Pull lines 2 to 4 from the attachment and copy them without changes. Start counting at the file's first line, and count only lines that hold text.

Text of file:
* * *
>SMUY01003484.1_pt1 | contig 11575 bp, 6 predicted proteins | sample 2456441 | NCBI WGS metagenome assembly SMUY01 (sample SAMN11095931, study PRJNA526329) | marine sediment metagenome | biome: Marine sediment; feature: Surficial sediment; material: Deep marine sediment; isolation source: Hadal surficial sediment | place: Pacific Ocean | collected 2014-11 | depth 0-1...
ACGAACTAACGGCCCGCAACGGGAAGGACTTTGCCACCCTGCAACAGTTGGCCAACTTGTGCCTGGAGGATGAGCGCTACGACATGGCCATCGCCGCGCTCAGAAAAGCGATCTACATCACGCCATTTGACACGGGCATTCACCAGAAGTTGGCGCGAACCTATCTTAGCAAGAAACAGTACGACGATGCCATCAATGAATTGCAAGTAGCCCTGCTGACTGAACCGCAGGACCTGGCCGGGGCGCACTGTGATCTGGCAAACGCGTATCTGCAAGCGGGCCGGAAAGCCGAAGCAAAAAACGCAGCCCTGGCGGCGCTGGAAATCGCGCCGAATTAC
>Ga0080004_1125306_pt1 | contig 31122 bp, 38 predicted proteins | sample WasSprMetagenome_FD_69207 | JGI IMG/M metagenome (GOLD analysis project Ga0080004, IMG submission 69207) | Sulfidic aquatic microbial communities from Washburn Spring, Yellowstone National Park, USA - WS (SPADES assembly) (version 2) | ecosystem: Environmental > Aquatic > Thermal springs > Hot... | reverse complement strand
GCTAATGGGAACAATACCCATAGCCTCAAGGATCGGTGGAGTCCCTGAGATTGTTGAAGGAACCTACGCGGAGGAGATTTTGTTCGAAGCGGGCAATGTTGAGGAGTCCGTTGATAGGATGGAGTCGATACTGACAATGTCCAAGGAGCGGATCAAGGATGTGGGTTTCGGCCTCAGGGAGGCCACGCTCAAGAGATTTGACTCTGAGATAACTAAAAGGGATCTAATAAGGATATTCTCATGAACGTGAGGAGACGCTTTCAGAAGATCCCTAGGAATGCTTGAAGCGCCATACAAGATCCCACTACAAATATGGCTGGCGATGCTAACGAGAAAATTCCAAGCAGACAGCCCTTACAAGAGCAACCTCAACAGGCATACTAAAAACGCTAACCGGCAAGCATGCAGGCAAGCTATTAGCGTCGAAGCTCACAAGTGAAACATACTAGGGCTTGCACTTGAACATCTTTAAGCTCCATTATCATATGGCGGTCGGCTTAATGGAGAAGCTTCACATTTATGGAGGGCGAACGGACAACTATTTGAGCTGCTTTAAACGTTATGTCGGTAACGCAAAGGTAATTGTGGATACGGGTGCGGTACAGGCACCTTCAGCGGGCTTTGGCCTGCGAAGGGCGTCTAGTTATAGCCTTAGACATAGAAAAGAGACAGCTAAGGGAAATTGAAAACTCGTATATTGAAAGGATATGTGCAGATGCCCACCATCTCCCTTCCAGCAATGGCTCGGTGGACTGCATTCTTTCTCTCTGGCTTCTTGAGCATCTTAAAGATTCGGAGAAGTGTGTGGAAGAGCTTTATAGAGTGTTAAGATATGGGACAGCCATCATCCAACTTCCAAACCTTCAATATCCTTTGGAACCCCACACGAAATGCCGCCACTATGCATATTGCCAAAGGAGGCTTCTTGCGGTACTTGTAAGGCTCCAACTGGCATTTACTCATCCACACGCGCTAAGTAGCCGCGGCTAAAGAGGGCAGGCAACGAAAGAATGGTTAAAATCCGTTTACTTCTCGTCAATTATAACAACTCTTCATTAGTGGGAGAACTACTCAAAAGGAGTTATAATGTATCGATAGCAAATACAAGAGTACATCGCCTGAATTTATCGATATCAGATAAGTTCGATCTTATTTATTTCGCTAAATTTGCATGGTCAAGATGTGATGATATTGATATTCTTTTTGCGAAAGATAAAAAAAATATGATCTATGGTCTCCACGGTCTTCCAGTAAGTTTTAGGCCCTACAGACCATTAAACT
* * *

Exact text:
ACGAACTAACGGCCCGCAACGGGAAGGACTTTGCCACCCTGCAACAGTTGGCCAACTTGTGCCTGGAGGATGAGCGCTACGACATGGCCATCGCCGCGCTCAGAAAAGCGATCTACATCACGCCATTTGACACGGGCATTCACCAGAAGTTGGCGCGAACCTATCTTAGCAAGAAACAGTACGACGATGCCATCAATGAATTGCAAGTAGCCCTGCTGACTGAACCGCAGGACCTGGCCGGGGCGCACTGTGATCTGGCAAACGCGTATCTGCAAGCGGGCCGGAAAGCCGAAGCAAAAAACGCAGCCCTGGCGGCGCTGGAAATCGCGCCGAATTAC
>Ga0080004_1125306_pt1 | contig 31122 bp, 38 predicted proteins | sample WasSprMetagenome_FD_69207 | JGI IMG/M metagenome (GOLD analysis project Ga0080004, IMG submission 69207) | Sulfidic aquatic microbial communities from Washburn Spring, Yellowstone National Park, USA - WS (SPADES assembly) (version 2) | ecosystem: Environmental > Aquatic > Thermal springs > Hot... | reverse complement strand
GCTAATGGGAACAATACCCATAGCCTCAAGGATCGGTGGAGTCCCTGAGATTGTTGAAGGAACCTACGCGGAGGAGATTTTGTTCGAAGCGGGCAATGTTGAGGAGTCCGTTGATAGGATGGAGTCGATACTGACAATGTCCAAGGAGCGGATCAAGGATGTGGGTTTCGGCCTCAGGGAGGCCACGCTCAAGAGATTTGACTCTGAGATAACTAAAAGGGATCTAATAAGGATATTCTCATGAACGTGAGGAGACGCTTTCAGAAGATCCCTAGGAATGCTTGAAGCGCCATACAAGATCCCACTACAAATATGGCTGGCGATGCTAACGAGAAAATTCCAAGCAGACAGCCCTTACAAGAGCAACCTCAACAGGCATACTAAAAACGCTAACCGGCAAGCATGCAGGCAAGCTATTAGCGTCGAAGCTCACAAGTGAAACATACTAGGGCTTGCACTTGAACATCTTTAAGCTCCATTATCATATGGCGGTCGGCTTAATGGAGAAGCTTCACATTTATGGAGGGCGAACGGACAACTATTTGAGCTGCTTTAAACGTTATGTCGGTAACGCAAAGGTAATTGTGGATACGGGTGCGGTACAGGCACCTTCAGCGGGCTTTGGCCTGCGAAGGGCGTCTAGTTATAGCCTTAGACATAGAAAAGAGACAGCTAAGGGAAATTGAAAACTCGTATATTGAAAGGATATGTGCAGATGCCCACCATCTCCCTTCCAGCAATGGCTCGGTGGACTGCATTCTTTCTCTCTGGCTTCTTGAGCATCTTAAAGATTCGGAGAAGTGTGTGGAAGAGCTTTATAGAGTGTTAAGATATGGGACAGCCATCATCCAACTTCCAAACCTTCAATATCCTTTGGAACCCCACACGAAATGCCGCCACTATGCATATTGCCAAAGGAGGCTTCTTGCGGTACTTGTAAGGCTCCAACTGGCATTTACTCATCCACACGCGCTAAGTAGCCGCGGCTAAAGAGGGCAGGCAACGAAAGAATGGTTAAAATCCGTTTACTTCTCGTCAATTATAACAACTCTTCATTAGTGGGAGAACTACTCAAAAGGAGTTATAATGTATCGATAGCAAATACAAGAGTACATCGCCTGAATTTATCGATATCAGATAAGTTCGATCTTATTTATTTCGCTAAATTTGCATGGTCAAGATGTGATGATATTGATATTCTTTTTGCGAAAGATAAAAAAAATATGATCTATGGTCTCCACGGTCTTCCAGTAAGTTTTAGGCCCTACAGACCATTAAACT